This study included 21,439 respondents (See Fig. 2) following three inclusion criteria- (i) age 18 years or older, (ii) lived outside their country of origin (Who responded yes to the question “Are you currently living outside of what you consider your home country?”), and (iii) were completely respond to perceived stress items (PSS-10).

Fig. 2
figure 2

Sample selection process

Ethical approval

The data for COVIDiSTRESS was collected online using the Qualtrics platform from individuals who participated voluntarily and gave informed consent. The survey was pre-registered as a project on the OSF platform (details given at The data collection was anonymous, and ethical clearance was waived by the IRB legal department at Aarhus University, Denmark to allow for urgent data collection. No additional ethical approval is required for this study.

Variables and measures

Perceived stress (PSS-10): The perceived stress of individual was defined by the perceived stress scale (PSS-10) comprises 10 items with a 5-point Likert scale (see Additional file 1) ranging from 1 (Never) to 5 (Very often). Among the items, four items (items 4,5,7, and 8) were scored in reverse, as they were positively stated [36]. The perceived stress score was calculated by summing all items, which range from 10 to 50. Higher scores indicate greater perceived stress. The Cronbach alpha of 0.8736 indicated good and acceptable reliability.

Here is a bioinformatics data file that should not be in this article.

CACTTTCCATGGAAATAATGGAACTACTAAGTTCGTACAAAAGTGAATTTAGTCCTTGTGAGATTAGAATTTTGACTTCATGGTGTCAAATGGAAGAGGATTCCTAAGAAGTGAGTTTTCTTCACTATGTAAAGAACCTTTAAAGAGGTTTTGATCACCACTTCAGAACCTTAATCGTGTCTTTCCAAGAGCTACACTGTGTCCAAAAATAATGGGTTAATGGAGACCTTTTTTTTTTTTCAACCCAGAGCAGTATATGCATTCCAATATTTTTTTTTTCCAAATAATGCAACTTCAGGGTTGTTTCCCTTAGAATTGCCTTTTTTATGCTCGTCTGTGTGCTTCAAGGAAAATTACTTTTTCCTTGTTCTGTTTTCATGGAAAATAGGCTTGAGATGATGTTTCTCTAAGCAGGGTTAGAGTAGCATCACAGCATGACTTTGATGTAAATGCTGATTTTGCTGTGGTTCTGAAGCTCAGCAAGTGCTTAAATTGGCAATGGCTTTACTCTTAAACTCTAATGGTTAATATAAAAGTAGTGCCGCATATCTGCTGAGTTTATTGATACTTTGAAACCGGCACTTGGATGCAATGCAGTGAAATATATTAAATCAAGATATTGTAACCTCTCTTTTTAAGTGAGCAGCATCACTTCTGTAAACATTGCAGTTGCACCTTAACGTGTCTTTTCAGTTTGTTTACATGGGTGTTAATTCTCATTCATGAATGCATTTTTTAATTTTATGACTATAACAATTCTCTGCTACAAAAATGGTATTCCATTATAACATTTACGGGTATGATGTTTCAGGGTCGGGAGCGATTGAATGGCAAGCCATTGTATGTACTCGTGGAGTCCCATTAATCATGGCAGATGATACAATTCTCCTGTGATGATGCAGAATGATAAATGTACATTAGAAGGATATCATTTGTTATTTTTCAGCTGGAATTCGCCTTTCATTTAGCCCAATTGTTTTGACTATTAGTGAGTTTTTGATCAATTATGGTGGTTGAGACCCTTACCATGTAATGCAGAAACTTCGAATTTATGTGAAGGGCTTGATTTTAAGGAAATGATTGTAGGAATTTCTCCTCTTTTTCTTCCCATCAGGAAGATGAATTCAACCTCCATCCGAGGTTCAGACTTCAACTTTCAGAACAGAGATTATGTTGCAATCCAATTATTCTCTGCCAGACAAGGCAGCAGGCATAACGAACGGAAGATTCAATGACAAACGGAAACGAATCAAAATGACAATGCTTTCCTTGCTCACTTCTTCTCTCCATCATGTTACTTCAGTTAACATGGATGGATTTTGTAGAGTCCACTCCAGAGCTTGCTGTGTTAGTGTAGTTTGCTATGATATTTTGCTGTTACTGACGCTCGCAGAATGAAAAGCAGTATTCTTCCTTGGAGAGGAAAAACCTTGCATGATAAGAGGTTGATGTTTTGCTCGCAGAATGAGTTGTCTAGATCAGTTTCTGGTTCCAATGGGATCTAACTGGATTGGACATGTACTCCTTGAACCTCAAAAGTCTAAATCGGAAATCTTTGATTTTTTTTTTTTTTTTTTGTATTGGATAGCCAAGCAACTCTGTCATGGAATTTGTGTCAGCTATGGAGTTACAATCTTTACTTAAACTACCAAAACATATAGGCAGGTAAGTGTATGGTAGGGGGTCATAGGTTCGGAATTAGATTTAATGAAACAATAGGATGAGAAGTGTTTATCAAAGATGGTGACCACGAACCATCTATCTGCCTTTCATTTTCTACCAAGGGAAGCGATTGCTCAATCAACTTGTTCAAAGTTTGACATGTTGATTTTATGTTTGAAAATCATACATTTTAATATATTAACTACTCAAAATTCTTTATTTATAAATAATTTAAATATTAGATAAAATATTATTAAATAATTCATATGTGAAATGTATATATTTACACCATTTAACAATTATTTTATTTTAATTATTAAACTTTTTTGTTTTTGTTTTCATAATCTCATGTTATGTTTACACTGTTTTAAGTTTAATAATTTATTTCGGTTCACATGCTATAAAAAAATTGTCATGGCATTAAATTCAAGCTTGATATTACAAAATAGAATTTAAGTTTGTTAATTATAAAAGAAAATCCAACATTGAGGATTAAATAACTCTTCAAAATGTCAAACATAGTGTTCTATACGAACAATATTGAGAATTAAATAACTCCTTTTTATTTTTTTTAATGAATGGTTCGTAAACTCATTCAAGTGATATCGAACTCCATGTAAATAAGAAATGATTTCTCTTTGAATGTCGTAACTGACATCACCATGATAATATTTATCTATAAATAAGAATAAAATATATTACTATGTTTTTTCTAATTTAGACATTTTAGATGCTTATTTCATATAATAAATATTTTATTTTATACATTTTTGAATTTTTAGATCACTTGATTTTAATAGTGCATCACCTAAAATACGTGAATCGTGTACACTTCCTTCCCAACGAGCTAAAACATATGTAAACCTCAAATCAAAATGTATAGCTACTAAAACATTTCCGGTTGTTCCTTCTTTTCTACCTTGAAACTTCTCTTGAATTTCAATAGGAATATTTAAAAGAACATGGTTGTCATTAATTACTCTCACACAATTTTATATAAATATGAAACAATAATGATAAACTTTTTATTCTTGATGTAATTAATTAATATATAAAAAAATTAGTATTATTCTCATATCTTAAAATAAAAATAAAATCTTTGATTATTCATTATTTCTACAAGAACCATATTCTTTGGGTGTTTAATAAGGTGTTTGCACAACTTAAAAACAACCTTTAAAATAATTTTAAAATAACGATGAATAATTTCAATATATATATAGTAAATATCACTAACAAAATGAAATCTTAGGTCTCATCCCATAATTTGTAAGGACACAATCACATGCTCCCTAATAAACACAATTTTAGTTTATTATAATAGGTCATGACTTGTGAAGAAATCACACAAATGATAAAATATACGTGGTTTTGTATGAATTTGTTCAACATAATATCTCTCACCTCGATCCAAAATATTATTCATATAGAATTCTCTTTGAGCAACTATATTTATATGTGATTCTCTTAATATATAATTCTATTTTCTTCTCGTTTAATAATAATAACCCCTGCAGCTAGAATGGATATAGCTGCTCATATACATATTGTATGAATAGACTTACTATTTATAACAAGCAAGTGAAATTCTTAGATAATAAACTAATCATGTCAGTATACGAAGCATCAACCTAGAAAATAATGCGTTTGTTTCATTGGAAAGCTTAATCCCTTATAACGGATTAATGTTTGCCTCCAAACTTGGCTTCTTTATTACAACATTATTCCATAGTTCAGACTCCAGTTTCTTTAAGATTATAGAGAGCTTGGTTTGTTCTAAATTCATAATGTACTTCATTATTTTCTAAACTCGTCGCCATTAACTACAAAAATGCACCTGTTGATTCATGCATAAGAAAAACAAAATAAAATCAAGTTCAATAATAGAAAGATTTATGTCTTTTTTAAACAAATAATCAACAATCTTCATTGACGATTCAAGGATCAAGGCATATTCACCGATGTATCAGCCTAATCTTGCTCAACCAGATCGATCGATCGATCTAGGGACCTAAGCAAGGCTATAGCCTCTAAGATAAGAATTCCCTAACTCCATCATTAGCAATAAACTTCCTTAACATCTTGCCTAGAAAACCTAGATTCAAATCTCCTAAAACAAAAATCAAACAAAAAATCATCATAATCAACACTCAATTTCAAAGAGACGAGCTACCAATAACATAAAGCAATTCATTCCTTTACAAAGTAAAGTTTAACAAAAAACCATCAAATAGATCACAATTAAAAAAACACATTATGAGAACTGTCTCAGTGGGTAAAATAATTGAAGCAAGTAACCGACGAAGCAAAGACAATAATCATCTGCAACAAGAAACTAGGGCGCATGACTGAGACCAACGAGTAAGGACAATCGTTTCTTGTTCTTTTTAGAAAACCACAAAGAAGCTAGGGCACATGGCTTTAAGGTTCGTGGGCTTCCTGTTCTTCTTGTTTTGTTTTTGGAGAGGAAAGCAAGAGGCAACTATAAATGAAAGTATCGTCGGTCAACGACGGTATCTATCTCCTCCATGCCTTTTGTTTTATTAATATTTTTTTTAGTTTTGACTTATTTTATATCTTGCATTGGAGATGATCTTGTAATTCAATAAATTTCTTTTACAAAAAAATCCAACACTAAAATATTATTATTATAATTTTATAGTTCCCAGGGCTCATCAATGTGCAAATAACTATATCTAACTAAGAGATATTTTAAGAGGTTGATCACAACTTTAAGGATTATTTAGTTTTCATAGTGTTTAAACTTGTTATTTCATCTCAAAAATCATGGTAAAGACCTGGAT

Perceived loneliness (PLS-3): The perceived loneliness of the respondents was defined by the three items of perceived loneliness scale (PLS-3) with a 5-point Likert scale (see Additional file 1) ranging from 1 (Never) to 5 (Very often). The score for an individual’s perceived loneliness was obtained by summing these items [37]. Higher scores indicate a higher level of perceived loneliness. The Cronbach alpha of 0.7448 indicated the accepted range of reliability.

Trust issues: Trust issues were divided into two categories: interpersonal trust and institutional trust. Each item was recorded on a scale of 10 equivalent distances (see Additional file 1) ranging from 0 (do not trust) to 10 (have complete trust). Interpersonal trust has two items, which were combined to create a composite score ranging from 0 to 20. Institutional trust has six items, which were combined to create a composite score ranging from 0 to 60. In both cases, the Cronbach alpha showed acceptable reliability of interpersonal trust (0.7612) and institutional trust (0.8959).

Statistical analysis

Frequency distribution was reported for the sample characteristics of group data. Descriptive statistics, including the mean, standard deviation and ranges, were used for the continuous variables. Pairwise correlation coefficients were estimated for those continuous variables at < 5% and < 1% level of significance. In pairwise correlation analyses, continuous variables-age, perceived stress, loneliness, and trusts were included to see the correlations between each other. This also indicates the multicollinearity which is moderate. Besides, variance inflation factor (VIF) was used to see the multicollinearity.